by Jonathan Arogeti
A new rule adopted by the National Labor Relations Board (NLRB) will simplify elections to form unions and delay the appeals process until after those elections. The board said the changes are slated to take effect on April 30, 2012, The Blog of Legal Times reports.
“This rule is about giving all employees who have petitioned for an election the right to vote in a timely manner and without the impediment of needless litigation,” said NLRB Chairman Mark Gaston Pearce.
These changes are part of a more comprehensive rules reform proposal put forth by the board in July. In a release announcing the changes, the NLRB said it would hold for further review the most debate-generating proposals, but that they would push forward with these “less controversial” ones.
AFL-CIO President Richard Trumka (pictured) hailed the move, saying, “It's good news that the NLRB has taken this modest but important step to help ensure that workers who want to vote to form a union at their workplace get a fair opportunity to do so.” He warned, though, “Many more improvements are needed to protect workers' rights. We hope the Board will quickly move to adopt the rest of its proposed reforms to modernize and streamline the election process.”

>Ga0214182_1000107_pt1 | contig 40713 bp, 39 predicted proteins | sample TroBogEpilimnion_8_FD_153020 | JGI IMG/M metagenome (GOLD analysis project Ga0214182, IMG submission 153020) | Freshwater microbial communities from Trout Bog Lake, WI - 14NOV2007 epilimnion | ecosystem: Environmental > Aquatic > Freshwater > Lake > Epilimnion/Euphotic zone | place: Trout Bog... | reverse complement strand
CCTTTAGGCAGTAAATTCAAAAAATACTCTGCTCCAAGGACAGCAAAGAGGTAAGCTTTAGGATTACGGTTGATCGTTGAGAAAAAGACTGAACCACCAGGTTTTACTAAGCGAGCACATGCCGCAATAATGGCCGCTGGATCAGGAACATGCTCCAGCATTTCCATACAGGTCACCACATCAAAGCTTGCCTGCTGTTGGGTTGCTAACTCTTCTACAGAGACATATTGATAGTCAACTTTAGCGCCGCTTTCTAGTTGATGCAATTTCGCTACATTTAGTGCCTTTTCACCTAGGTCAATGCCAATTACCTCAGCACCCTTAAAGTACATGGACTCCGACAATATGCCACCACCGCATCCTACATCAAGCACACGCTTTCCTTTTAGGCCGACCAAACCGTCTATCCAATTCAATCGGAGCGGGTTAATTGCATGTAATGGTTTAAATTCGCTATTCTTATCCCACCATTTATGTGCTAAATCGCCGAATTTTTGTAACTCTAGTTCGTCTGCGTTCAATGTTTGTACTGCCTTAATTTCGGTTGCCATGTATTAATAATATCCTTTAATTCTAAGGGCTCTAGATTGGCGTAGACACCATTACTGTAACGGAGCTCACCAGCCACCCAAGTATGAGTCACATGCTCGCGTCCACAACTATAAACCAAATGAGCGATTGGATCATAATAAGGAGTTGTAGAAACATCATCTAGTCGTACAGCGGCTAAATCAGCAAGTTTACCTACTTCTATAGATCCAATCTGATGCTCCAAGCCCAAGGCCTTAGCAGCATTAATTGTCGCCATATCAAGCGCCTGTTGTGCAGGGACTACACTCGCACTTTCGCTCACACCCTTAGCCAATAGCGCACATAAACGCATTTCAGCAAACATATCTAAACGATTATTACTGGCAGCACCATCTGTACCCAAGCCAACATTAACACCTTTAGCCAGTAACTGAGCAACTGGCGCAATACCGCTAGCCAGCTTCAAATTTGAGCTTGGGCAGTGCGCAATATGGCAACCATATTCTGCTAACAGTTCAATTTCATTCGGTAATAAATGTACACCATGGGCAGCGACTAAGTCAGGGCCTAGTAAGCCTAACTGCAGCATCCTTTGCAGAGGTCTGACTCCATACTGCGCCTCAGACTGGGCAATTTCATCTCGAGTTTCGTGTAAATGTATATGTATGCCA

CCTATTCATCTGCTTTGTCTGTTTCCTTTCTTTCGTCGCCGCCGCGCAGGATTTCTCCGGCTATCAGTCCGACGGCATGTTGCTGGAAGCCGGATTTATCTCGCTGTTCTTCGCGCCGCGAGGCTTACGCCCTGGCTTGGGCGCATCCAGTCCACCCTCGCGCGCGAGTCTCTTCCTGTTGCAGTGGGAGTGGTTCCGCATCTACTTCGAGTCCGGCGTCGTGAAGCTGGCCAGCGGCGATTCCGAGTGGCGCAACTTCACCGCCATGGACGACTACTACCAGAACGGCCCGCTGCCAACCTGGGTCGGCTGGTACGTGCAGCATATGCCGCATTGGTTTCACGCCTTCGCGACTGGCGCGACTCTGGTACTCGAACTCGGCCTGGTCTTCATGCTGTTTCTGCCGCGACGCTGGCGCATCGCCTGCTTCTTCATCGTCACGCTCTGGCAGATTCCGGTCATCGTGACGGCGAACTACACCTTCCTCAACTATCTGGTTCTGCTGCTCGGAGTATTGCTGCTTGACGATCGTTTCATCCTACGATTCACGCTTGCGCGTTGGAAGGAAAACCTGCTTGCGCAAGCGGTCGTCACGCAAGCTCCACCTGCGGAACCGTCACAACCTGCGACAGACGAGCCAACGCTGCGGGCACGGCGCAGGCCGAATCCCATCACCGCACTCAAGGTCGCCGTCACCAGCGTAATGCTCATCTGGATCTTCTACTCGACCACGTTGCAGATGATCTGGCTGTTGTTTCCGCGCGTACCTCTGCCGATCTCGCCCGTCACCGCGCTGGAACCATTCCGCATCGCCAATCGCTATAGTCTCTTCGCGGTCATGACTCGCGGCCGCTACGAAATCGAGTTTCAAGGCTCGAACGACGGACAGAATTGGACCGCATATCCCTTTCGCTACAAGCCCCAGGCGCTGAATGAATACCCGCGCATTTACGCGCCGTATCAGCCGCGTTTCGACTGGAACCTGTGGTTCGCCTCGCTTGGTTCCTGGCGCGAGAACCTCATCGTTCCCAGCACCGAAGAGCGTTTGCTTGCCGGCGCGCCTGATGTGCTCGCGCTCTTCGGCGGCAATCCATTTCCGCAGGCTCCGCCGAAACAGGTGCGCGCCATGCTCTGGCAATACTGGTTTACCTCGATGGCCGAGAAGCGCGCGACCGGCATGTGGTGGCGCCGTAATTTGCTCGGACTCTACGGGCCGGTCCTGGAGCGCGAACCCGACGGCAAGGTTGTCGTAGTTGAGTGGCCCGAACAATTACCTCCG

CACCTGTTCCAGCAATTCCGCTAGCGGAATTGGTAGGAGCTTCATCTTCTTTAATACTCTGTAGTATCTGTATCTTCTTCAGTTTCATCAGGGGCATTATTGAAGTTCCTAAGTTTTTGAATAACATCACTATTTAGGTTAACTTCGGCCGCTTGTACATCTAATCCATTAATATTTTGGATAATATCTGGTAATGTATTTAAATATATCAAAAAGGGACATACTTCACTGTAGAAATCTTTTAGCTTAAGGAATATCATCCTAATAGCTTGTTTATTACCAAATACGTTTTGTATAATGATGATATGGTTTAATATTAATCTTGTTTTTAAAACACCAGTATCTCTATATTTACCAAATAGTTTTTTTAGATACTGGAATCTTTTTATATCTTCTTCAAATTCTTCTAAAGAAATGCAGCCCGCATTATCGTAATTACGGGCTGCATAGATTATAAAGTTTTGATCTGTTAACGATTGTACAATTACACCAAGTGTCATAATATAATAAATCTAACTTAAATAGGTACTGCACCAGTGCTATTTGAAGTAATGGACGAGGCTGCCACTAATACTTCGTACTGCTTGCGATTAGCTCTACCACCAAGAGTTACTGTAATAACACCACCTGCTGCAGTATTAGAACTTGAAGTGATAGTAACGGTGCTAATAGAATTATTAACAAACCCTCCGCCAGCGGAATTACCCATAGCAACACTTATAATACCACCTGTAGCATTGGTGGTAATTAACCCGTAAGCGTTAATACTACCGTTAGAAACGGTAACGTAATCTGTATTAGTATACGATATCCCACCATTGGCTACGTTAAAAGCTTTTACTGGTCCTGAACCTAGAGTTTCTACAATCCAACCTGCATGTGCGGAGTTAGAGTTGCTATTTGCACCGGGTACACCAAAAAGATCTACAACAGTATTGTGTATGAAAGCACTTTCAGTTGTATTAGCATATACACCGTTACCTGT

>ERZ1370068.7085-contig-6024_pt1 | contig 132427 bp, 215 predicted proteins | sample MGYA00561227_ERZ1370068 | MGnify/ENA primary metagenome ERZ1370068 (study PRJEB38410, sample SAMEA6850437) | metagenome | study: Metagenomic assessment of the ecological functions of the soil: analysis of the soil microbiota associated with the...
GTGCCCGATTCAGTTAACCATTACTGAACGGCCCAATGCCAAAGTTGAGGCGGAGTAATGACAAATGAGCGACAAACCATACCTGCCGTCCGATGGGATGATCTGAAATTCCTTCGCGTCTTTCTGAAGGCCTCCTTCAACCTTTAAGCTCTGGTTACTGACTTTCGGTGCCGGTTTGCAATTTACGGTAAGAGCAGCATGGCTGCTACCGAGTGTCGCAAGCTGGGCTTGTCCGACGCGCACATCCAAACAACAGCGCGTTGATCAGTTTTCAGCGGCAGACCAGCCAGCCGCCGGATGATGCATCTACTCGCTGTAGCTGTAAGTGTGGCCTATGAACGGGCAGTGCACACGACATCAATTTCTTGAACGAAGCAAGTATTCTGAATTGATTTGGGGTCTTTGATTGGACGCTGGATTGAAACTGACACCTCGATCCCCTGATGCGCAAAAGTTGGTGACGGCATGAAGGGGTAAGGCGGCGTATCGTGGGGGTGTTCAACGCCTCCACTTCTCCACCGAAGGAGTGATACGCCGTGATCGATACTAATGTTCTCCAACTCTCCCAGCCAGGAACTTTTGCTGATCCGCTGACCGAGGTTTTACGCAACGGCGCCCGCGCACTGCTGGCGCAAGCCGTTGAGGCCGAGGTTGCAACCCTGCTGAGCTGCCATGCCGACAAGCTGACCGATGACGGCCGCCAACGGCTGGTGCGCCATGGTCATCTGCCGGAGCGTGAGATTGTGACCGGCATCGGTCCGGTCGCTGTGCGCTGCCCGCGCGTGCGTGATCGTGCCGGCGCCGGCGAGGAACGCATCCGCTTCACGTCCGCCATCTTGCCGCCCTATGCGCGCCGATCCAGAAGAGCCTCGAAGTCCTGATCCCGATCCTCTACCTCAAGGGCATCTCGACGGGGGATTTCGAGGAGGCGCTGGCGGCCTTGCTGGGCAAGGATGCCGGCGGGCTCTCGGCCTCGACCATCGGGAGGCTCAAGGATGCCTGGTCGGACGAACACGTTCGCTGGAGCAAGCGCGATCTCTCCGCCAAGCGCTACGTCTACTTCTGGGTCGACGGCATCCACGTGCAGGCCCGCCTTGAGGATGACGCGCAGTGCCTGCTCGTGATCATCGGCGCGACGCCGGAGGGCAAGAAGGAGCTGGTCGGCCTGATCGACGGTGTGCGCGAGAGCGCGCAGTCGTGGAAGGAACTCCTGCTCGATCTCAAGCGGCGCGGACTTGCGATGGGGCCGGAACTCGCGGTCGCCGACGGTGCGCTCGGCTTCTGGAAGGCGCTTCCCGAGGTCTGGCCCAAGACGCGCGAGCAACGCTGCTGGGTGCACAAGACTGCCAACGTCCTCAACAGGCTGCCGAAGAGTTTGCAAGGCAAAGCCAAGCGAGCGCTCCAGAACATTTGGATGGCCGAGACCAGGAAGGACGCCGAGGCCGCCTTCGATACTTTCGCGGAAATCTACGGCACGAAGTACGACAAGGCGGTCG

The U.S. Chamber of Commerce immediately moved to counter the rule change, filing a lawsuit in the U.S. District Court for the District of Columbia.
Meanwhile, similar future decisions by the NLRB are in jeopardy, as the Board is slated to lose its necessary quorum at the end of the month. Currently, only three of the five seats are filled; that number will go down to two when Craig Becker’s recess appointment expires Dec. 31. The Supreme Court held last year in New Process Steel v. NLRB that the NLRB could not legally operate with less than three members, and voided more than 400 NLRB rulings made by only two members.
Victor Williams, a professor at the Catholic University of America Columbus School of Law, writes in Jurist that the Republican obstruction of two pending confirmations to the board amounts to “nullification” and urges president Obama to use his power make recess appointments. Williams argues that senators’ attempt to block recess appointments by holding sessions every three days during the holiday break is without legal authority.
In the fourth year of his presidency, Obama needs and deserves a fully staffed government. Article II, Section 3 charges that the Executive "shall take Care that the Laws be faithfully executed, and shall Commission all the Officers of the United States." Obama must expose confirmation obstruction as nullification and actively campaign against it. To clear the growing vacancy backlog and preserve appointment prerogatives for future presidents, Obama must substantially increase and regularize his use of the Article II, Section 2 recess alternative. Concurrent with signing recess commissions, President Obama should renounce congressional "pro forma sessions" with a simple test: If the Senate is not sitting as a deliberative body able to provide timely confirmation consent, the Executive may fill any vacant federal office.